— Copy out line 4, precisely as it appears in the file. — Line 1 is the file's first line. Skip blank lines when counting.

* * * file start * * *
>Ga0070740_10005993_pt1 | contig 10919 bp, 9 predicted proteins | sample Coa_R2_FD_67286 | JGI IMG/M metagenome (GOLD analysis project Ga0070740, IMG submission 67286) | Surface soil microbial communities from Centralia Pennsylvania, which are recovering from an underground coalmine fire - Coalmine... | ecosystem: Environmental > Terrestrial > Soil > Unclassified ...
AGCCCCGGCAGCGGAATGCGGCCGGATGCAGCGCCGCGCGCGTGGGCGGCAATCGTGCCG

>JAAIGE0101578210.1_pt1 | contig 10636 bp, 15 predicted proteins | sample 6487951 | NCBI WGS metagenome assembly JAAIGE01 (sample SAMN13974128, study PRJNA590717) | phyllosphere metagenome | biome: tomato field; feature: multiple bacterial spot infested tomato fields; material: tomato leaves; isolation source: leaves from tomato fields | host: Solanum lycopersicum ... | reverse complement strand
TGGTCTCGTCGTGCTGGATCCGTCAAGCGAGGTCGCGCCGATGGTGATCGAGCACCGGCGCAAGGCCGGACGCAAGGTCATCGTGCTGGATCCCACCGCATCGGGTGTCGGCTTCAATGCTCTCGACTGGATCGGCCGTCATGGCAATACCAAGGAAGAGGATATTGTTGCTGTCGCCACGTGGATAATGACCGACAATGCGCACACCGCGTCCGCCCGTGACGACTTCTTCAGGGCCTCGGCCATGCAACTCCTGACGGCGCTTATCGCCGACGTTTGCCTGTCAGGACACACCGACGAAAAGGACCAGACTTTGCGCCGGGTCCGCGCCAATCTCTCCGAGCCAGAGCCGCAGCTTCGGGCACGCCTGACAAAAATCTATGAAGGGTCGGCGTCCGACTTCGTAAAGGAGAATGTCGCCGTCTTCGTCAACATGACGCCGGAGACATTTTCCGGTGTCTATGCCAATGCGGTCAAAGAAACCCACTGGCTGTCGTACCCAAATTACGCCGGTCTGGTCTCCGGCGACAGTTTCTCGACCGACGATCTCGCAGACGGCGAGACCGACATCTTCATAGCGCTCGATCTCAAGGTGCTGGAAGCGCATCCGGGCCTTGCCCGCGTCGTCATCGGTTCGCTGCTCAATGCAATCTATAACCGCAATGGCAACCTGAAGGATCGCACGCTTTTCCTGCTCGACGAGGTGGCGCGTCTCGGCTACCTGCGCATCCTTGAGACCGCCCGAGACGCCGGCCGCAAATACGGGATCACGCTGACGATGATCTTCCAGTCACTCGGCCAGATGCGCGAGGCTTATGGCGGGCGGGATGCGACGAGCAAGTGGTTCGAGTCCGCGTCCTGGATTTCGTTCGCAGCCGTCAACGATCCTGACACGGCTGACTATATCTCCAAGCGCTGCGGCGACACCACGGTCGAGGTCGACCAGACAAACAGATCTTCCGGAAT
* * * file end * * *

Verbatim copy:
TGGTCTCGTCGTGCTGGATCCGTCAAGCGAGGTCGCGCCGATGGTGATCGAGCACCGGCGCAAGGCCGGACGCAAGGTCATCGTGCTGGATCCCACCGCATCGGGTGTCGGCTTCAATGCTCTCGACTGGATCGGCCGTCATGGCAATACCAAGGAAGAGGATATTGTTGCTGTCGCCACGTGGATAATGACCGACAATGCGCACACCGCGTCCGCCCGTGACGACTTCTTCAGGGCCTCGGCCATGCAACTCCTGACGGCGCTTATCGCCGACGTTTGCCTGTCAGGACACACCGACGAAAAGGACCAGACTTTGCGCCGGGTCCGCGCCAATCTCTCCGAGCCAGAGCCGCAGCTTCGGGCACGCCTGACAAAAATCTATGAAGGGTCGGCGTCCGACTTCGTAAAGGAGAATGTCGCCGTCTTCGTCAACATGACGCCGGAGACATTTTCCGGTGTCTATGCCAATGCGGTCAAAGAAACCCACTGGCTGTCGTACCCAAATTACGCCGGTCTGGTCTCCGGCGACAGTTTCTCGACCGACGATCTCGCAGACGGCGAGACCGACATCTTCATAGCGCTCGATCTCAAGGTGCTGGAAGCGCATCCGGGCCTTGCCCGCGTCGTCATCGGTTCGCTGCTCAATGCAATCTATAACCGCAATGGCAACCTGAAGGATCGCACGCTTTTCCTGCTCGACGAGGTGGCGCGTCTCGGCTACCTGCGCATCCTTGAGACCGCCCGAGACGCCGGCCGCAAATACGGGATCACGCTGACGATGATCTTCCAGTCACTCGGCCAGATGCGCGAGGCTTATGGCGGGCGGGATGCGACGAGCAAGTGGTTCGAGTCCGCGTCCTGGATTTCGTTCGCAGCCGTCAACGATCCTGACACGGCTGACTATATCTCCAAGCGCTGCGGCGACACCACGGTCGAGGTCGACCAGACAAACAGATCTTCCGGAAT